During the first half of the twentieth century, the Olympic Games included competition not only in sports but also in the Fine Arts, just as the ancient Olympic Games did.
I confess that when I first learned this, I thought what a great Monty Python sketch might be written about an international Olympic art competition, with British artists facing off against Italians, French against Germans. But the Olympic art competitions were a serious matter. The modern Olympic Games were established as a way to pursue peace, understanding, and compassion through cooperative competition. The arts were added in the conviction that there’s a relation between aesthetics and arts education on the one hand and moral and social progress on the other.
During the Olympic Games held between 1912 and 1948, medals were awarded in five arts categories: literature, music, painting, sculpture, and architecture. Each piece of artwork submitted had to be inspired by sports.
The arts competition got off to a slow start in 1912, with only 35 artists submitting their work. Nonetheless gold medals were awarded in all five arts categories. The first significant art competition was at the 1924 Summer Olympics in Paris. Categories and rules differed at different Olympiads. In 1928 four of the five fields of arts competition were subdivided, thus creating more contests and more medals. The literature category, for example, became three separate competitions – for dramatic, epic, and lyric literature. The painting category was split into three different competitions as well: paintings, drawings, and graphic arts. The sculpture category was divided between statues and reliefs or medals. Architecture came to include a town planning category. In 1936 the music category became three events: orchestral, instrumental, and solo or choral music. Musical entries were submitted on paper. It wasn’t until 1936 that the musical compositions were actually performed at the Olympics.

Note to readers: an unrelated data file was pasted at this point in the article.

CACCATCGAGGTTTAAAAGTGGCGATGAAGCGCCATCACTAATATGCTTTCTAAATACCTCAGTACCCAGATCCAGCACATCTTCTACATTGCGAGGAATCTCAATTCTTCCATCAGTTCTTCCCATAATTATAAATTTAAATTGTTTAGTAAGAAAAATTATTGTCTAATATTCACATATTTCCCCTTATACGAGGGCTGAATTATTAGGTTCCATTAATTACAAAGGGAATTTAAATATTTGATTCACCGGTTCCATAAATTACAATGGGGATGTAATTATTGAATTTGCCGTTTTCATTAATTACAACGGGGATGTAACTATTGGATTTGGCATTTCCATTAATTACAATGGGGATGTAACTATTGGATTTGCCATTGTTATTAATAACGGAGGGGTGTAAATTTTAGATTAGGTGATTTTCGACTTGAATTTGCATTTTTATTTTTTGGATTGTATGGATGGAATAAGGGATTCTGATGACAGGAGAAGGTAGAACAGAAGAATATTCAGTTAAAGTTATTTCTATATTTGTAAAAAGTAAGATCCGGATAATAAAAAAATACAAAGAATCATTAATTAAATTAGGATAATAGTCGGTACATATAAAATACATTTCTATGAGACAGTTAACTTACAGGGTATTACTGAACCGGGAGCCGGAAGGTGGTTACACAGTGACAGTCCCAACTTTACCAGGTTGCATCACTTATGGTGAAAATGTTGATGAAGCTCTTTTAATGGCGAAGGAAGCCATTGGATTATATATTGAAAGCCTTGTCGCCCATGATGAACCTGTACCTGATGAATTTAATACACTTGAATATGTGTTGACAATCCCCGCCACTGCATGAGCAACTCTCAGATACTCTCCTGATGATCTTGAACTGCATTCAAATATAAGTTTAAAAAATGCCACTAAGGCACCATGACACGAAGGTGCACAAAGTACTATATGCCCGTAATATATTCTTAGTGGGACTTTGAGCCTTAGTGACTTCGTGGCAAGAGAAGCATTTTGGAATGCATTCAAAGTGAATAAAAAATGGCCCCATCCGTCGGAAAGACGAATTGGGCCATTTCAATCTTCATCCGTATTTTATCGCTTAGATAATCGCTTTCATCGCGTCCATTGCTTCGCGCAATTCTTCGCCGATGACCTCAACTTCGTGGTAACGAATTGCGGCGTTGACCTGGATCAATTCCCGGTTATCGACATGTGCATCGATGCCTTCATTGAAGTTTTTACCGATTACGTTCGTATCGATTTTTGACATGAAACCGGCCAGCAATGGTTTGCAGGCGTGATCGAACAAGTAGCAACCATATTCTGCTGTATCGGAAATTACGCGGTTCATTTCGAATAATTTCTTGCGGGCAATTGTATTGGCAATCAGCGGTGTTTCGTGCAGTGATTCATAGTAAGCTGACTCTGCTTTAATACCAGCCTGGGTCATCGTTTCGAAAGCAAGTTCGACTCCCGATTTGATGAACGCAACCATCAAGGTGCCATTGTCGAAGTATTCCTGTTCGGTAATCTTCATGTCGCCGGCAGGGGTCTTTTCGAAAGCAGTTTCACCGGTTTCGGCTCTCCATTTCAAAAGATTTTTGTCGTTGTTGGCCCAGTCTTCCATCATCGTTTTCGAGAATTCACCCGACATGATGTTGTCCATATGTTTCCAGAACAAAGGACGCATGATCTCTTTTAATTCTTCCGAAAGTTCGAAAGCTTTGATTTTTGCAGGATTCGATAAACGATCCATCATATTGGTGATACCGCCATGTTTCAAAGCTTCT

Prose entries in the literature competition were limited to 20,000 words, about eighty double-spaced typed pages; poetry submissions were limited to a thousand lines. They could be in any language, provided they were accompanied by either an English or French translation.
According to Richard Stanton’s book entitled The Forgotten Olympic Arts Competitions, a total 147 medals were awarded in arts categories over the years. Germany won a total of 24, Italy 14, France 13, and tied with nine medals each were Austria, Denmark, Great Britain, and the United States.
One could imagine that the art of fascist Italy, Germany, and Spain in the late ‘twenties and the ‘thirties might be more martial in style than that of other nations. (The difficulty of judging art from non-western countries wasn’t a significant problem because in those years the Olympics featured almost exclusively European nations.) But the arts competitions ended in 1948 not due to issues of subjectivity in judging art across cultures and nationalities, but because unlike the Olympic amateur athletes, the Olympic artists were generally professionals.
Originally broadcast on Vermont Public Radio, July 23, 2012. Copyright 2012. Vermont Public Radio.
Photos, Top to Bottom:
1948 Exhibit Poster for London Olympics
“Das Stadion zu Nürnberg,” by Adolf Hensel, First Prize winner in the category of “Designs for Town Planning” for the 1928 Amsterdam Olympics
Hurdle Runners, by Emil Sutor, First Prize winner in the category of “Relief” for the 1936 Berlin Olympics